The IRS mess: Name a special prosecutor
Mounting evidence in the IRS targeting scandal increasingly suggests politically motivated coordination, collusion and perhaps even conspiracy. And that makes clearer than ever the need for a special prosecutor to get to the bottom of this affair.
Chairman Darrell Issa, R-Calif., contends newly released emails show his House Oversight and Government Reform Committee's ranking Democrat, Rep. Elijah Cummings of Maryland, worked with the IRS to attack True the Vote, a conservative group that sought tax-exempt status.
Mr. Issa also contends Mr. Cummings and the IRS improperly kept the committee in the dark about those contacts — and that the IRS improperly discussed confidential taxpayer information in working with Cummings.
Meanwhile, the House Ways and Means Committee has referred the case of now-retired IRS official Lois Lerner, who was in charge of decisions on tax-exempt status, to the Justice Department for prosecution. It did so after uncovering new evidence that she worked actively with liberal groups to target Karl Rove's conservative Crossroads GPS for extra scrutiny.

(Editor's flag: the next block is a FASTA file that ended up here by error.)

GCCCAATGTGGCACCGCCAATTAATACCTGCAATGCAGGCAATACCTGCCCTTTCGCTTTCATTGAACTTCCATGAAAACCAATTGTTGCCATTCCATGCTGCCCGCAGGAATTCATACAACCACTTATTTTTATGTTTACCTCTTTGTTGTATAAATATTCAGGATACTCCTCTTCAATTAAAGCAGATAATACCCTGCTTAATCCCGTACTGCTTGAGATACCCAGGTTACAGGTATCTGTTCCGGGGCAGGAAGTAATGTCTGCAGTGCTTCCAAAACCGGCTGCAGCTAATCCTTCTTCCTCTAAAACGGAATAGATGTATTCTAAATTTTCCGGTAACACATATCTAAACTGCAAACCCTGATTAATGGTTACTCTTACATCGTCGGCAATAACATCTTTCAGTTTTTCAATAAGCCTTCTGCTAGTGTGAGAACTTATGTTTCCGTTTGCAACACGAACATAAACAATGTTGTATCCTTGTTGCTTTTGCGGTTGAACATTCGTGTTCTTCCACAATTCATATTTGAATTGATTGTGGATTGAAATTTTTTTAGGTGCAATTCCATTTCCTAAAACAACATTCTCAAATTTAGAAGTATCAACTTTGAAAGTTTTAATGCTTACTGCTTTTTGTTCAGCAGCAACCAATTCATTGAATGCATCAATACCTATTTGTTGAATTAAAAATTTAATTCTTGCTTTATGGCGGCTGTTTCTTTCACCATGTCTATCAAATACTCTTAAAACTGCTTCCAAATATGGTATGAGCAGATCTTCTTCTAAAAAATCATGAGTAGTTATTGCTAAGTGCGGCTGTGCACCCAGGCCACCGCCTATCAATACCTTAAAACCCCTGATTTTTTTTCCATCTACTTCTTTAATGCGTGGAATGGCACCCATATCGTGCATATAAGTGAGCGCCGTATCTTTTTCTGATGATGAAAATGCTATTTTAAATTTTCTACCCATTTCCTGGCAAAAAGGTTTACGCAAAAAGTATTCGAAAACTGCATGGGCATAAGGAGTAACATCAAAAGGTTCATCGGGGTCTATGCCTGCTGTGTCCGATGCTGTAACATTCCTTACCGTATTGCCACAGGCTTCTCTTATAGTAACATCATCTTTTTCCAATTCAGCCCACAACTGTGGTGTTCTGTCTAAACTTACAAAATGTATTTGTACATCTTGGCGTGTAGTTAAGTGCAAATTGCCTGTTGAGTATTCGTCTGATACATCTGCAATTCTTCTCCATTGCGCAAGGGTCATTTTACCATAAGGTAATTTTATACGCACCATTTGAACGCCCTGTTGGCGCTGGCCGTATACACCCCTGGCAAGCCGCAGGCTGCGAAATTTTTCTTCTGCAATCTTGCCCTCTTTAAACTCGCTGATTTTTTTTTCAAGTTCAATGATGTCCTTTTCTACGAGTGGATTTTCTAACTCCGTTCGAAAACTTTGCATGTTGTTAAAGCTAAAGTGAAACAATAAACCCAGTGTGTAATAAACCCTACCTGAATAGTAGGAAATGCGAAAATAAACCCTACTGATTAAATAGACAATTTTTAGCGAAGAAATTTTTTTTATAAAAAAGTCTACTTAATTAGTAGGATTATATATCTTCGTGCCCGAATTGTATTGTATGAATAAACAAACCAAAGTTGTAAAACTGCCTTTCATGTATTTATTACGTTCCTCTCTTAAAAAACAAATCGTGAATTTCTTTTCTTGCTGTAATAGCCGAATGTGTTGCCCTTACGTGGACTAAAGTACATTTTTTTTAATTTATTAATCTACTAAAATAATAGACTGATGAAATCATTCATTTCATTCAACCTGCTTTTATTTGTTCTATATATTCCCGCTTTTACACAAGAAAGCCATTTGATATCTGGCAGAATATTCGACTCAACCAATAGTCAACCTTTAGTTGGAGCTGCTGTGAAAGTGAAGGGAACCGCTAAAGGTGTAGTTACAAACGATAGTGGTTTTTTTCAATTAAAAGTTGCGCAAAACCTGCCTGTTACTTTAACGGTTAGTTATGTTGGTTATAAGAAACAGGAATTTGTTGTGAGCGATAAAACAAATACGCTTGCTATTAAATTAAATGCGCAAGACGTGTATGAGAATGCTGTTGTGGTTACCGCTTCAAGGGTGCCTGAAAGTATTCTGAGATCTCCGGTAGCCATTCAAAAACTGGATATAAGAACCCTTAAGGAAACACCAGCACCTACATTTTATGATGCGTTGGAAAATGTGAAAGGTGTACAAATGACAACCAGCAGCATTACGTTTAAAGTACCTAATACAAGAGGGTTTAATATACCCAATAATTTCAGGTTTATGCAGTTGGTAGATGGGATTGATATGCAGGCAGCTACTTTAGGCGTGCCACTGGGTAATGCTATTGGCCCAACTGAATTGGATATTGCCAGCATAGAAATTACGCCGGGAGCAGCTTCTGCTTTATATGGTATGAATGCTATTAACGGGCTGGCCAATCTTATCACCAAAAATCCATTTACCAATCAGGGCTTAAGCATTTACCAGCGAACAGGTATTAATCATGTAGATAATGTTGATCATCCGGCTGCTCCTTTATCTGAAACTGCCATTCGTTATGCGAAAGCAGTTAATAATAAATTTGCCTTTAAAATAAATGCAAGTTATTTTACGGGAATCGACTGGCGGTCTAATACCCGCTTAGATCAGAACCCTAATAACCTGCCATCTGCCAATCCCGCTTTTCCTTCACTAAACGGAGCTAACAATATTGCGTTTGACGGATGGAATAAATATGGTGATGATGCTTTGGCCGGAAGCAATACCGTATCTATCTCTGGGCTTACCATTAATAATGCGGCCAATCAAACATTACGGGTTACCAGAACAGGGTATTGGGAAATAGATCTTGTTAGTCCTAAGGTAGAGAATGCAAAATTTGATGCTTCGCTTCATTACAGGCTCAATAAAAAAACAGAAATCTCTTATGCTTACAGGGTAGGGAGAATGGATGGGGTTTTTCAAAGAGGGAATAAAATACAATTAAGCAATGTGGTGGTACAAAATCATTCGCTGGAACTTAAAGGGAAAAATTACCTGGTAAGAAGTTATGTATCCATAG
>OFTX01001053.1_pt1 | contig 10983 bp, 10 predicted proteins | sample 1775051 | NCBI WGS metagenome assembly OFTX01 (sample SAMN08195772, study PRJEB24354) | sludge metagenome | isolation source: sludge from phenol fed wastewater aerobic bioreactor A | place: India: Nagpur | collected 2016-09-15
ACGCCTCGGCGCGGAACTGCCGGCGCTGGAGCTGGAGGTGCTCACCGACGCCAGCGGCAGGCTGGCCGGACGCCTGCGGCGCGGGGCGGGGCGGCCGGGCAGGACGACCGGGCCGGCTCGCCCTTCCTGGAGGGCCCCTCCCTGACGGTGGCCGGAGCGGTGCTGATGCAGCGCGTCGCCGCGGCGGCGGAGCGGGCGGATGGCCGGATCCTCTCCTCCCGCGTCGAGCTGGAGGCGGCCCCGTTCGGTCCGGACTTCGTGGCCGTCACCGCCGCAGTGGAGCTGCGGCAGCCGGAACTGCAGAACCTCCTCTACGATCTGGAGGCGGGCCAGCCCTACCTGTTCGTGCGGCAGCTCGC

But Justice can't be trusted to investigate this scandal, much less prosecute. And these latest revelations make Attorney General Eric Holder's March refusal to appoint a special prosecutor seem even more damningly self-serving.
Until a special prosecutor uncompromised by Holder's obvious conflict of interest is appointed, the notion that the IRS indeed has something to hide will only be reinforced.
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